You’re still stepping into the focus, still changing your persona (even if you just pretend to be in a good mood that day), and still allowing people the chance to see you and make judgment. Because that’s half the fun a performance: you can decide if you enjoy this or that. Social media is still a performance…just on a different, much smaller scale. 

For Zuko, there’s more flexibility. In a real performance, you get one shot to impress the audience and sell the story. If you mess up there’s no starting over or undoing it. But with social media content, the narrative is literally in your hands. 

“It isn’t live. There is much more control. If I don’t like how it looks, I don’t have to post it. If I make a mistake and want to start again, I can and no one has to know if I don’t want them to.”

So what if you failed the same thing 15 times and got it right on the 16th? You got it! You can post the 16th and act like the other 15 never happened. If you aren’t happy with the particular iteration of something, you can find another. 

And there’s no audience sitting feet away, watching and waiting expectantly. No one is there to see if you make a mistake; no one is there to judge if the outcome isn’t 100% perfect. It’s literally just you and the phone. That kind of freedom can make performing much less scary. With modern social media, this goes one step further: it’s easy to believe no one will see your post, so what harm could the video really do? 

In this way, you’re showing your work and inviting people to see, without having to deal with them literally being right there. You’re still performing, just without that I-can’t-believe-I’m-doing-this-someone-get-my-mommy feeling. There’s no way to mess up if you’re in control. 

Post for Yourself

This is something else we talk a lot about. Social media should be self-indulgent and you should be creating content you’d want to watch. But we want to turn this discussion a little to the other side and talk about using social media for your own needs.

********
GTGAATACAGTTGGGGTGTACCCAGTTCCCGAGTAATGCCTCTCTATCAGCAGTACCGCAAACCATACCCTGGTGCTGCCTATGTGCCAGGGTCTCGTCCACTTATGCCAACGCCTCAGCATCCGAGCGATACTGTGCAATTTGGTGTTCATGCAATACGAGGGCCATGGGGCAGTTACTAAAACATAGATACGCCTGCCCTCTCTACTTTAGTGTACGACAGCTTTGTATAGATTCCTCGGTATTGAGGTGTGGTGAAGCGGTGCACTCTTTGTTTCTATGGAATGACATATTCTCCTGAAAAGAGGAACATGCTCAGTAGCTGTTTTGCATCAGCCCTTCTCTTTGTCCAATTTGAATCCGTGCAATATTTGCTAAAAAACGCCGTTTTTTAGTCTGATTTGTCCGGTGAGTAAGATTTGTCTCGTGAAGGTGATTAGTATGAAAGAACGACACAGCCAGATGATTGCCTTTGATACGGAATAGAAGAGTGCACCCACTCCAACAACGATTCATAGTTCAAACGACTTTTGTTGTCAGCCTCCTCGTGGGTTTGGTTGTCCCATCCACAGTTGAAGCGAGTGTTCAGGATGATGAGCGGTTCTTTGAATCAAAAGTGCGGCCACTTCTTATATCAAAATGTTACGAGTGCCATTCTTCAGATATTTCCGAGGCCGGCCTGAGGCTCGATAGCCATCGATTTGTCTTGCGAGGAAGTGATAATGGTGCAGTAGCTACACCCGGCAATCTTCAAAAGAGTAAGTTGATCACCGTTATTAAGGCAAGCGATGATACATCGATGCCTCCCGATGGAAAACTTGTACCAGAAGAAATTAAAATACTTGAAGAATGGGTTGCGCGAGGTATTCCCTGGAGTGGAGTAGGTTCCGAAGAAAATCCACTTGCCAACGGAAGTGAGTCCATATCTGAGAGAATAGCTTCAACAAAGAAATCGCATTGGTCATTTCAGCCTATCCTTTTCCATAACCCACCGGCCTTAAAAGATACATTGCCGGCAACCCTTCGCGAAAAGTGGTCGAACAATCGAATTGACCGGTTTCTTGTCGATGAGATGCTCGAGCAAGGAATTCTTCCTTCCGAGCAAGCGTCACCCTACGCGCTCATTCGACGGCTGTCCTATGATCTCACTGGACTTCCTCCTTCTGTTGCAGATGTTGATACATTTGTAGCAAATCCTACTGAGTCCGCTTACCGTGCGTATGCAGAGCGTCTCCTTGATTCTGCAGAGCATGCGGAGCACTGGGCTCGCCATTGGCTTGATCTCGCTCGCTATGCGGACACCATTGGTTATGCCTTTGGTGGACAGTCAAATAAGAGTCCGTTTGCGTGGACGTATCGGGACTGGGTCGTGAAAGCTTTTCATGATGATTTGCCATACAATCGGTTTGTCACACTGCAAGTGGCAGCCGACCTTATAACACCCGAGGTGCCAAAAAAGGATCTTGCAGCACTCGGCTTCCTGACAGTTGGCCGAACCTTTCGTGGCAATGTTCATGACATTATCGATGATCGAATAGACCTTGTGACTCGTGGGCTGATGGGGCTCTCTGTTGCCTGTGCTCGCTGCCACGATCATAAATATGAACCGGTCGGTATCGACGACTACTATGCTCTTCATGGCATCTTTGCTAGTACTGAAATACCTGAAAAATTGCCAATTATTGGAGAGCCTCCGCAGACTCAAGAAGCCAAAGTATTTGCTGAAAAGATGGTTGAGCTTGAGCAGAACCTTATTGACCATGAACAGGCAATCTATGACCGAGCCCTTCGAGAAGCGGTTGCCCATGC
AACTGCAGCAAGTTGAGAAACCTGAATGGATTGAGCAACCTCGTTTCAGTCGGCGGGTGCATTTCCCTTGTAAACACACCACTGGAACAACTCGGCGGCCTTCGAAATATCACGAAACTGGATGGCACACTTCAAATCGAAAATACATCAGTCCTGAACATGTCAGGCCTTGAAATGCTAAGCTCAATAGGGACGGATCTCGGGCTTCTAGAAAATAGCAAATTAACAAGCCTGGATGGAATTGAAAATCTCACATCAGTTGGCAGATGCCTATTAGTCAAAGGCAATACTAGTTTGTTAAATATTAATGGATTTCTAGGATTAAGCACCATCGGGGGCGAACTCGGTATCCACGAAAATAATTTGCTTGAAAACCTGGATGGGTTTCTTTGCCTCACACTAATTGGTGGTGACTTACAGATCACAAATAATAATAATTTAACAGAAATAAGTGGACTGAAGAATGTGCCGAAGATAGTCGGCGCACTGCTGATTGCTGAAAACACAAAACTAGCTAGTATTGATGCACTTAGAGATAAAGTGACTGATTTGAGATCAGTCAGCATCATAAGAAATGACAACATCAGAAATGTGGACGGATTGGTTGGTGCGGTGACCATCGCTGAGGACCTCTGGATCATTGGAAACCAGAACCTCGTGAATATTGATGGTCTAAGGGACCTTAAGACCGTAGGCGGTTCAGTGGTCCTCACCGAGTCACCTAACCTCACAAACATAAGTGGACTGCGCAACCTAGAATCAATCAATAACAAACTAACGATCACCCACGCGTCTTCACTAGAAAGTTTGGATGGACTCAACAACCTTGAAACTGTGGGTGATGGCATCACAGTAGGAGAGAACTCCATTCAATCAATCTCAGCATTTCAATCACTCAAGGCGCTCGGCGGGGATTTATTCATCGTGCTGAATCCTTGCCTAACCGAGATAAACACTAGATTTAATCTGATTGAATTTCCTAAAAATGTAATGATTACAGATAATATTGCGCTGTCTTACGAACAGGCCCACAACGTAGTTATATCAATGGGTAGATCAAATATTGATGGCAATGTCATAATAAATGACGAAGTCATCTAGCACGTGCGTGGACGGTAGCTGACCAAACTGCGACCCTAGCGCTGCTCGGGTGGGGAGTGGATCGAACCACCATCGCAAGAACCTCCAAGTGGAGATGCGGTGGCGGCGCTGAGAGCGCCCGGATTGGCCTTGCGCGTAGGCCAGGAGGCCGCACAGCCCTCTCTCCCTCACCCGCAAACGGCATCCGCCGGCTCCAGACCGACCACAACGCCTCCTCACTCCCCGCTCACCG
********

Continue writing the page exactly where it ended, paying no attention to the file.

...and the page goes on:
Each platform you encounter is a tool. No matter what you want to do with it, you have to figure out how to use it – and then how you use it. Don’t look at a social media app and think that just because everyone is posting this style of content or using these certain features that you have to, too. Make social media fit your needs and goals. 

Zuko offers another great example. A lot of short-form content is about grabbing the audience’s attention and going viral ASAP. How can I make a video that will make money, get the most attention? It’s a great aspiration and not one we’re sniffing at, but Zuko doesn’t post for notoriety. It’s a journal, a way for her to see how she’s doing and what she can improve on. While not unusual, this isn’t something we see a lot. 

“I still see it as recording progress rather than content. I don’t put stuff out with expectations on what will and won’t be liked. It’s just whatever I happen to be working on at the time, so it’s not really a consideration for me.”

Trying to conform to expectations and trends can feel straining or draining…and can feel like a performance in and of itself. Get rid of that and ignore the expectations and figure out what you want to post. It’s your social media, so make sure it’s what you want it to be. 

Post Your Passions

In a similar vein, you should share things that you love. Not only does posting about what you love make creating content easier, but it will help your nerves diminish. If you already love something and are passionate about it, sharing content about it will be easy. You’ve already got plenty to show off!

You don’t even have to do these professionally or most of the time. Zuko doesn’t do aerial work full-time: it’s one of the many things she has on her plate. 

“I’ve got two high school aged kids, so they often need lifts here or there. I work a couple of different casual jobs that I fit in around my kids and other things so I might be going to one of those. Currently I’m doing trapeze class on a Thursday night. The rest all depends what I manage to fit in. I have a million hobbies that I cycle through, because I get bored quickly. My schedule changes day to day.”